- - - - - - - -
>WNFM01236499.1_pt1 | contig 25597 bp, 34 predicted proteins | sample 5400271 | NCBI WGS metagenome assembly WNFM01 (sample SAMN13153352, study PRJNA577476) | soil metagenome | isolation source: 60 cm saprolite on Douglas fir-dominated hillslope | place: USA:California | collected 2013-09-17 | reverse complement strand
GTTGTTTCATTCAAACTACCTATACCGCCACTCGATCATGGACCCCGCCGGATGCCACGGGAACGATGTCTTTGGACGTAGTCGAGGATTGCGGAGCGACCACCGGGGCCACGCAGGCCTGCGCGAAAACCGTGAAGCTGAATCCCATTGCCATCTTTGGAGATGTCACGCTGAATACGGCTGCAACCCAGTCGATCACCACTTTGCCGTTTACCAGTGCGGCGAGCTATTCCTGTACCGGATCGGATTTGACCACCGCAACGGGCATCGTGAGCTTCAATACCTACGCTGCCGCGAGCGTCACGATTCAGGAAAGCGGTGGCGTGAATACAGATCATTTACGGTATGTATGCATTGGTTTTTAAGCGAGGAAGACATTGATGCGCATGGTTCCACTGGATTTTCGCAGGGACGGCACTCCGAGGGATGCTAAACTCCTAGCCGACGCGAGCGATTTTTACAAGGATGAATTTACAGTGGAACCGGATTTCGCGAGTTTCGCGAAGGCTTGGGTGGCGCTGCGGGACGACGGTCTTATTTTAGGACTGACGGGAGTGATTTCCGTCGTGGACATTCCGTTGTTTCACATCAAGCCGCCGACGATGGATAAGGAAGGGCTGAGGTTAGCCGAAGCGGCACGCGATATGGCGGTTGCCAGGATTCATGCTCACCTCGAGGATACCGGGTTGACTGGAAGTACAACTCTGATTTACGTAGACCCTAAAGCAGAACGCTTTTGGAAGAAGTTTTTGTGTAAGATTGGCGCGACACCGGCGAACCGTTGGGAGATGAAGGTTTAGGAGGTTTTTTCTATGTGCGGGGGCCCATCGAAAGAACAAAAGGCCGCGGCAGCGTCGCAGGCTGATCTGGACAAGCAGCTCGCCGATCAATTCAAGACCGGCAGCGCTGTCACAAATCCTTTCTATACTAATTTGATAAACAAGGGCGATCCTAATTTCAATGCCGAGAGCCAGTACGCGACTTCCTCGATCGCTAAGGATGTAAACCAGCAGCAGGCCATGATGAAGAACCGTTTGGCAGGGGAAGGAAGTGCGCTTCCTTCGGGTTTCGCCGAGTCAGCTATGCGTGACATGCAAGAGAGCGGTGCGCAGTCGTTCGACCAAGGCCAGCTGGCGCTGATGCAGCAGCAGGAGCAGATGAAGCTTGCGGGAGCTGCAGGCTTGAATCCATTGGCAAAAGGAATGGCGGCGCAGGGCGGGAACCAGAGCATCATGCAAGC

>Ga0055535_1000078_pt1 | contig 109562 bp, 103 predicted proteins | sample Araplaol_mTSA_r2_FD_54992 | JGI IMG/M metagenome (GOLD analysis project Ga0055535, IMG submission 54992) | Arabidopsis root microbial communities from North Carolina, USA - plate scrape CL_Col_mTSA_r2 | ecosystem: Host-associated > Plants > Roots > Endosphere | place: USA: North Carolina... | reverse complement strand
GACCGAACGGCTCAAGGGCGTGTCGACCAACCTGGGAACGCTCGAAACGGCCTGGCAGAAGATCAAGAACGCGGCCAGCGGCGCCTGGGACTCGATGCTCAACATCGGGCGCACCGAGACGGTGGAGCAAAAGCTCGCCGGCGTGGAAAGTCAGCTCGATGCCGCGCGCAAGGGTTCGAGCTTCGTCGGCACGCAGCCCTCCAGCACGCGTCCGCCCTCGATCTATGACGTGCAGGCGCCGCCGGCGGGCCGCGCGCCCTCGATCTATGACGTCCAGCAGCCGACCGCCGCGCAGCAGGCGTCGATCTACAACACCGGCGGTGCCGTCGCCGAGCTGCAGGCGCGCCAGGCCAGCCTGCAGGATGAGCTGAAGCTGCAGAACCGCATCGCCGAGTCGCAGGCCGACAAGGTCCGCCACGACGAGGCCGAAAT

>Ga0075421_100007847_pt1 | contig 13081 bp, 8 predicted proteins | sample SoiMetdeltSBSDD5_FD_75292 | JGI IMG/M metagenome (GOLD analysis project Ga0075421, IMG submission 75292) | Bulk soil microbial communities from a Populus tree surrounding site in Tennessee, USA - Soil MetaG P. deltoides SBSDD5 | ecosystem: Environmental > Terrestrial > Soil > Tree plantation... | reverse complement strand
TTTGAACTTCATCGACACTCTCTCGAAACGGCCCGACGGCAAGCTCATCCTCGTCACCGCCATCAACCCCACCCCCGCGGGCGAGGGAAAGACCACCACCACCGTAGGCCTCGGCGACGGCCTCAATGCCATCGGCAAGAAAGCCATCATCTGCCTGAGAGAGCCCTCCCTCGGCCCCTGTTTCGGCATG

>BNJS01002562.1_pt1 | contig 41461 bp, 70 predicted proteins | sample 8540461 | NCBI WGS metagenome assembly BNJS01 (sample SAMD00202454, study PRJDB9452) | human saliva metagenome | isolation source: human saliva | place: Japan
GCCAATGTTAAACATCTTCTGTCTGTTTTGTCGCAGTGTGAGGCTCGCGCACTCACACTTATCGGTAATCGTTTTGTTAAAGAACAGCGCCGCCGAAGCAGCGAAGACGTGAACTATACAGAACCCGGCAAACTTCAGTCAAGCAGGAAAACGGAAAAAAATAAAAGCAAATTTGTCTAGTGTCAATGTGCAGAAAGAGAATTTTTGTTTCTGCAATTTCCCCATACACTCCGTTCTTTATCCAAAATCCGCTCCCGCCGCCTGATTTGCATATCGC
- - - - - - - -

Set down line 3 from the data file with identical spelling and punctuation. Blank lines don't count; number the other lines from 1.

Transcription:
>Ga0055535_1000078_pt1 | contig 109562 bp, 103 predicted proteins | sample Araplaol_mTSA_r2_FD_54992 | JGI IMG/M metagenome (GOLD analysis project Ga0055535, IMG submission 54992) | Arabidopsis root microbial communities from North Carolina, USA - plate scrape CL_Col_mTSA_r2 | ecosystem: Host-associated > Plants > Roots > Endosphere | place: USA: North Carolina... | reverse complement strand